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Harvest Public Media is a reporting collaboration focused on issues of food, fuel and field. Based at KCUR in Kansas City, Harvest covers these agriculture-related topics through an expanding network of reporters and partner stations throughout the Midwest.Most Harvest Public Media stories begin with radio- regular reports are aired on member stations in the Midwest. But Harvest also explores issues through online analyses, television documentaries and features, podcasts, photography, video, blogs and social networking. They are committed to the highest journalistic standards. Click here to read their ethics standards.Harvest Public Media was launched in 2010 with the support of a grant from the Corporation for Public Broadcasting. Today, the collaboration is supported by CPB, the partner stations, and contributions from underwriters and individuals.Tri States Public Radio is an associate partner of Harvest Public Media. You can play an important role in helping Harvest Public Media and Tri States Public Radio improve our coverage of food, field and fuel issues by joining the Harvest Network.

Another Year Without A Farm Bill

Harvest Public Media

Congress won’t pass a farm bill before early next year.

That was the message from Washington Tuesday, when the principal farm bill players emerged from negotiations and announced they won’t have a full bill ready before the House adjourns for the year on Friday.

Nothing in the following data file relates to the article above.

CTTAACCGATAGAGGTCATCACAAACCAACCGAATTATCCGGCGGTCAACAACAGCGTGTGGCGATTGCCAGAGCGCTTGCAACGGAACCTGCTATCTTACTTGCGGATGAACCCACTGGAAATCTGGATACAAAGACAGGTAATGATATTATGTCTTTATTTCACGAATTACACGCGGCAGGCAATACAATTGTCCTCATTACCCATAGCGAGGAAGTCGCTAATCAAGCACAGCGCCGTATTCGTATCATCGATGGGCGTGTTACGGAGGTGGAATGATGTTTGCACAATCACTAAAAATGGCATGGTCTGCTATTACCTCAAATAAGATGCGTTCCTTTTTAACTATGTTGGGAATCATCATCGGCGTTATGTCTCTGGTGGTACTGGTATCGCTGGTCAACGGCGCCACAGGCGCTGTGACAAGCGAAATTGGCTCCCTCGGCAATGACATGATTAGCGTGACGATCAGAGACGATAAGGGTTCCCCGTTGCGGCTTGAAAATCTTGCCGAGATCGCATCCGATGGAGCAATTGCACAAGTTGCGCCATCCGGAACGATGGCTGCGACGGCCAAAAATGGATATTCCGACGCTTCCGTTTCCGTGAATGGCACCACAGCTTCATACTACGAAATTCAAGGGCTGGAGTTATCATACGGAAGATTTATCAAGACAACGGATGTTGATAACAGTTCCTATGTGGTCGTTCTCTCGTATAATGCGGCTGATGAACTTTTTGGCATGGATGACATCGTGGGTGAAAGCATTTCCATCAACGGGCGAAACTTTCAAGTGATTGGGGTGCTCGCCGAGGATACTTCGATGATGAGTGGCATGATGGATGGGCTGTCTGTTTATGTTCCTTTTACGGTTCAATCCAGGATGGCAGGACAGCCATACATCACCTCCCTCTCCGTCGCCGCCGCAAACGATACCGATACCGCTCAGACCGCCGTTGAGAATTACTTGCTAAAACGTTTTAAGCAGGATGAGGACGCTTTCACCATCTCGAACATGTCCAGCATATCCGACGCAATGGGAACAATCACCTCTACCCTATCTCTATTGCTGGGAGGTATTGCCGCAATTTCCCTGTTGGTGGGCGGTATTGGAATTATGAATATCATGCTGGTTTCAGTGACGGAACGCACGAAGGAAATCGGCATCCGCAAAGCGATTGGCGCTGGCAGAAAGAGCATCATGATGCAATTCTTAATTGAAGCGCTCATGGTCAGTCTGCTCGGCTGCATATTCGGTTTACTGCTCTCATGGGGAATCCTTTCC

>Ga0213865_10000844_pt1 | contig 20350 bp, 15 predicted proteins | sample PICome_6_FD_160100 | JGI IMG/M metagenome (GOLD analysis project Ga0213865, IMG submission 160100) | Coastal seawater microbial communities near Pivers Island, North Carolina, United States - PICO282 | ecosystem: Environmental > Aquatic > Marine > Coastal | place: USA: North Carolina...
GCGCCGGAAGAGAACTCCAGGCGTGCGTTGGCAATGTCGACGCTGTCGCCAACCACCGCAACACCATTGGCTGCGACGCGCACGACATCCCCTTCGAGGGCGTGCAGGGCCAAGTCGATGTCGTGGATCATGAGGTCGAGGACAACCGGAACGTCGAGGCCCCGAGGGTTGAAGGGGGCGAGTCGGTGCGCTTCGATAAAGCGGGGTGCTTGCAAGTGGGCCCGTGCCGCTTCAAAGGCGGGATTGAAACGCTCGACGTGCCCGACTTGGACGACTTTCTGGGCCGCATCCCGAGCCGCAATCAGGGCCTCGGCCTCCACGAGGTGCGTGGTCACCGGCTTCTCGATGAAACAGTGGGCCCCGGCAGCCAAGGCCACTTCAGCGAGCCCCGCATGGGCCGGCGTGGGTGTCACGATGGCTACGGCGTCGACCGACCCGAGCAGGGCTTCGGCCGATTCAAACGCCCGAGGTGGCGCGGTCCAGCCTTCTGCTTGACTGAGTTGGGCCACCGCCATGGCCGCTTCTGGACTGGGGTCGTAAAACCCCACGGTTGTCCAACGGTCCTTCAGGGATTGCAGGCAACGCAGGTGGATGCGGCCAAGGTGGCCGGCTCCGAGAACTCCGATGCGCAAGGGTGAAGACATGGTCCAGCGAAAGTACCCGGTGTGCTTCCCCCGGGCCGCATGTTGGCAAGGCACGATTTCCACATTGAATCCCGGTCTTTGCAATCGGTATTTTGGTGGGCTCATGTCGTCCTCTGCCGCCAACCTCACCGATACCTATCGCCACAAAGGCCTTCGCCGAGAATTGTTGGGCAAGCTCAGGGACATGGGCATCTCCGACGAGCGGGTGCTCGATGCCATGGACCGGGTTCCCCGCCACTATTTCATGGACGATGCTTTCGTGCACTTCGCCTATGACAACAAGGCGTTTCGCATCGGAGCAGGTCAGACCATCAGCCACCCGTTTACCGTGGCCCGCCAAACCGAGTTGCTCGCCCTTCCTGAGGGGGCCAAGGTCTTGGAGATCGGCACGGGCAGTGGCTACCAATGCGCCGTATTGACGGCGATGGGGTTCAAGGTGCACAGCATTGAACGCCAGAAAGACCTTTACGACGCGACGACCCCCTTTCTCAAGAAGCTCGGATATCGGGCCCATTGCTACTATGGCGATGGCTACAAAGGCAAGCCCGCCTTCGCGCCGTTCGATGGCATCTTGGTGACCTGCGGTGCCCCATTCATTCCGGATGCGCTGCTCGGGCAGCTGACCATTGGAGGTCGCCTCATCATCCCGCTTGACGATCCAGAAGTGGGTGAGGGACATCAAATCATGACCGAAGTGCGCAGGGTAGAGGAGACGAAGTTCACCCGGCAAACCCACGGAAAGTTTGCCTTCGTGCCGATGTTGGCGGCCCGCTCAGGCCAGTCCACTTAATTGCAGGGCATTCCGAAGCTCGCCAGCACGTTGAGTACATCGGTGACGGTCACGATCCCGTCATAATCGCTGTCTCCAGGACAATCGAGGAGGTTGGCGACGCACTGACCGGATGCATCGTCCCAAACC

The biggest question left this week: Will lawmakers build a sturdy enough framework for a farm bill deal that ensures quick passage of a full farm bill in early January? The principle negotiators have intimated they’ll be able to all but pass the bill, but that remains to be seen. The door will be open for more delays if they leave Washington with more real work to do in January.

Rep. Frank Lucas, the Republican chairman of the House Agriculture Committee, told Politico he would file a bill that extends the farm bill through January 2014, likely in an effort to buy time and avert the so-called “Dairy Cliff.” The House could pass that bill before its session ends, extending more time for negotiations.

Rep. Colin Peterson and Sen. Debbie Stabenow, the principal Democrats in the negotiation, say they oppose any extension.

The announcement of more delays is not a shock. The original farm bill expired September 2012 and a nine-month extension, passed in the waning hours of 2012, expired on Sept. 30, 2013.

The farm bill odyssey continues.